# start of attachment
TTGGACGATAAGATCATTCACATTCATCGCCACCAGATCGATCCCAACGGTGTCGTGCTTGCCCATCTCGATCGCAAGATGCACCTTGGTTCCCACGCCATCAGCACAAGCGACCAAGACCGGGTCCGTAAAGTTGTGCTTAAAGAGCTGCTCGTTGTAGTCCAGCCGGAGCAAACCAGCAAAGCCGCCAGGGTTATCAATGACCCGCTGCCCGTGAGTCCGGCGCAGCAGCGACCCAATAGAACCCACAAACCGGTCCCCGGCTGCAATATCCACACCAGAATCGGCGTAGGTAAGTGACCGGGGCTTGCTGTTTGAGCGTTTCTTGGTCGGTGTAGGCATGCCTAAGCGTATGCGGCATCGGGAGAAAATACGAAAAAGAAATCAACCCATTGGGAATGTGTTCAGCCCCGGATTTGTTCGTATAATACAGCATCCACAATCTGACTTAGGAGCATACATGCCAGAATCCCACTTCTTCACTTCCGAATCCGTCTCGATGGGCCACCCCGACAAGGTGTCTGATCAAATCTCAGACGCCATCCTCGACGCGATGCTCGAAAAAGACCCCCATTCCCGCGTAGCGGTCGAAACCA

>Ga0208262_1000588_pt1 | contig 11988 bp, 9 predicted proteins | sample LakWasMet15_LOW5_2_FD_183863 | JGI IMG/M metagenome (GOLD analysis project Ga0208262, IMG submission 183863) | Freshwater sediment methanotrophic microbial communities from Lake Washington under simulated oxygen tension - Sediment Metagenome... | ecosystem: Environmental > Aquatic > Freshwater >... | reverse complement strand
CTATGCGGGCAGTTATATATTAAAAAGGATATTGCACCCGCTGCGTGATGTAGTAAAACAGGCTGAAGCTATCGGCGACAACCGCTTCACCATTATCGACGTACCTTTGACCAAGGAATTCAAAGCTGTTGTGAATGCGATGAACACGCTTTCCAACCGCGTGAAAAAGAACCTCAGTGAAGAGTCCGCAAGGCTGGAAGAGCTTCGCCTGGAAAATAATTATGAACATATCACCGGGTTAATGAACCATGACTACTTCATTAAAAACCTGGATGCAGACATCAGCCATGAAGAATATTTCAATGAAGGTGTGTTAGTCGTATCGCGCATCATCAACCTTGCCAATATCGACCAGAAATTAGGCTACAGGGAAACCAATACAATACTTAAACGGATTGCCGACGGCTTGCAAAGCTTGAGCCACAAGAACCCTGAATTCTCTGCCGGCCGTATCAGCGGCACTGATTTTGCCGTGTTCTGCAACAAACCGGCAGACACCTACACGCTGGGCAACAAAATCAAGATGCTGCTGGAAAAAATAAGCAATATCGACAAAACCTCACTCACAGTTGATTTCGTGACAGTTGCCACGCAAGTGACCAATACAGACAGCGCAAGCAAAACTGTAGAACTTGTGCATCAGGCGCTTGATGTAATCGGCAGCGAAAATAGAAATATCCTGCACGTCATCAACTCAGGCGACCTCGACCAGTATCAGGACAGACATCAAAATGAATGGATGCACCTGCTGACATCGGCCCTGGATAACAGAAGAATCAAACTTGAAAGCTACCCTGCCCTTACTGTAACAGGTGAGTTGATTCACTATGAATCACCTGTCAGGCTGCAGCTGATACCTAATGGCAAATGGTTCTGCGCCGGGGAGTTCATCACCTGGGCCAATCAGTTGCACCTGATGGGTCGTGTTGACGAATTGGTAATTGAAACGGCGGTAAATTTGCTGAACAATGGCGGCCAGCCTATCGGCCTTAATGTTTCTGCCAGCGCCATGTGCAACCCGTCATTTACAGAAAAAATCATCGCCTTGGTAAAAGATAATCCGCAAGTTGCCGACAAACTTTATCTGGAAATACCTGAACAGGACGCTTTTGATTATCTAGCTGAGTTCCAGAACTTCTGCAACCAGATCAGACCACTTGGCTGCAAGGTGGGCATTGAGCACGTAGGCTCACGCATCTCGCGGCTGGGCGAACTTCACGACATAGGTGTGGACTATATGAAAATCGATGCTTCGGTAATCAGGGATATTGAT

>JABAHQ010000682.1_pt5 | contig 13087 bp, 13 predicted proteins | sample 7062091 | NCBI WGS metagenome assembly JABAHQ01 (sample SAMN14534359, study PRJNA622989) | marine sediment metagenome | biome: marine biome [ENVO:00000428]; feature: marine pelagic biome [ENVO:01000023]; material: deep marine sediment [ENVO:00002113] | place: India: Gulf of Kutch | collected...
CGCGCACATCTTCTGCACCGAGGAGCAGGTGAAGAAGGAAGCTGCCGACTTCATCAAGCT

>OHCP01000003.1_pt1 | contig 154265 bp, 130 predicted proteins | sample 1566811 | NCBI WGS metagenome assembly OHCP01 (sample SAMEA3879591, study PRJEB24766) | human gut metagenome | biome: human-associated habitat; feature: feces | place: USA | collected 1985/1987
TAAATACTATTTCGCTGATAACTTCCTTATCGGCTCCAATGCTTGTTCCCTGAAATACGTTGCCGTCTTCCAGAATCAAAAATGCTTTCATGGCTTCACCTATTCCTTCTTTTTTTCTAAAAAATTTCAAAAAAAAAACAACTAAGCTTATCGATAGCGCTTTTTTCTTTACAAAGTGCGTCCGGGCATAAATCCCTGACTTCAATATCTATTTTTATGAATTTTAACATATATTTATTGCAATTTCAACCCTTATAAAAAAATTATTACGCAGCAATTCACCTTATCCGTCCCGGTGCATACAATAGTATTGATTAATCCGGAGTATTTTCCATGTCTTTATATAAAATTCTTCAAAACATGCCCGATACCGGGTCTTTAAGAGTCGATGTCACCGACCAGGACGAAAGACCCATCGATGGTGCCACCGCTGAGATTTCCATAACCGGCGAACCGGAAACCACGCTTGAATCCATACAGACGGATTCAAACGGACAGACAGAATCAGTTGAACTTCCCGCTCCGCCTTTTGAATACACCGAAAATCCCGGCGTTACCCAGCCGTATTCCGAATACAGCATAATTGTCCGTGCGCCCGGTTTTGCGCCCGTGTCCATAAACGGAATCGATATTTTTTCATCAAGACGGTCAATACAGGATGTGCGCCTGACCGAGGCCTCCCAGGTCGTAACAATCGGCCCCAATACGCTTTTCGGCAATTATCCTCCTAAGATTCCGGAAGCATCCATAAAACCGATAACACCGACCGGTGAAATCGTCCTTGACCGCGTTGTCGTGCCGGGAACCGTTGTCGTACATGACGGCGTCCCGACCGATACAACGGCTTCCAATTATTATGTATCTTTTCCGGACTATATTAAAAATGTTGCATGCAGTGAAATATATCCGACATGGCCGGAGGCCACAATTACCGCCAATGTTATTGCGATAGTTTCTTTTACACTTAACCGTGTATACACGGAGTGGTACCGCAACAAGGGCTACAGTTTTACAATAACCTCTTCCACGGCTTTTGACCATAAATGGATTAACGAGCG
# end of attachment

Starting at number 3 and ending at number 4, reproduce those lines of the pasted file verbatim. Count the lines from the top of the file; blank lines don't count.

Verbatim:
CTATGCGGGCAGTTATATATTAAAAAGGATATTGCACCCGCTGCGTGATGTAGTAAAACAGGCTGAAGCTATCGGCGACAACCGCTTCACCATTATCGACGTACCTTTGACCAAGGAATTCAAAGCTGTTGTGAATGCGATGAACACGCTTTCCAACCGCGTGAAAAAGAACCTCAGTGAAGAGTCCGCAAGGCTGGAAGAGCTTCGCCTGGAAAATAATTATGAACATATCACCGGGTTAATGAACCATGACTACTTCATTAAAAACCTGGATGCAGACATCAGCCATGAAGAATATTTCAATGAAGGTGTGTTAGTCGTATCGCGCATCATCAACCTTGCCAATATCGACCAGAAATTAGGCTACAGGGAAACCAATACAATACTTAAACGGATTGCCGACGGCTTGCAAAGCTTGAGCCACAAGAACCCTGAATTCTCTGCCGGCCGTATCAGCGGCACTGATTTTGCCGTGTTCTGCAACAAACCGGCAGACACCTACACGCTGGGCAACAAAATCAAGATGCTGCTGGAAAAAATAAGCAATATCGACAAAACCTCACTCACAGTTGATTTCGTGACAGTTGCCACGCAAGTGACCAATACAGACAGCGCAAGCAAAACTGTAGAACTTGTGCATCAGGCGCTTGATGTAATCGGCAGCGAAAATAGAAATATCCTGCACGTCATCAACTCAGGCGACCTCGACCAGTATCAGGACAGACATCAAAATGAATGGATGCACCTGCTGACATCGGCCCTGGATAACAGAAGAATCAAACTTGAAAGCTACCCTGCCCTTACTGTAACAGGTGAGTTGATTCACTATGAATCACCTGTCAGGCTGCAGCTGATACCTAATGGCAAATGGTTCTGCGCCGGGGAGTTCATCACCTGGGCCAATCAGTTGCACCTGATGGGTCGTGTTGACGAATTGGTAATTGAAACGGCGGTAAATTTGCTGAACAATGGCGGCCAGCCTATCGGCCTTAATGTTTCTGCCAGCGCCATGTGCAACCCGTCATTTACAGAAAAAATCATCGCCTTGGTAAAAGATAATCCGCAAGTTGCCGACAAACTTTATCTGGAAATACCTGAACAGGACGCTTTTGATTATCTAGCTGAGTTCCAGAACTTCTGCAACCAGATCAGACCACTTGGCTGCAAGGTGGGCATTGAGCACGTAGGCTCACGCATCTCGCGGCTGGGCGAACTTCACGACATAGGTGTGGACTATATGAAAATCGATGCTTCGGTAATCAGGGATATTGAT

>JABAHQ010000682.1_pt5 | contig 13087 bp, 13 predicted proteins | sample 7062091 | NCBI WGS metagenome assembly JABAHQ01 (sample SAMN14534359, study PRJNA622989) | marine sediment metagenome | biome: marine biome [ENVO:00000428]; feature: marine pelagic biome [ENVO:01000023]; material: deep marine sediment [ENVO:00002113] | place: India: Gulf of Kutch | collected...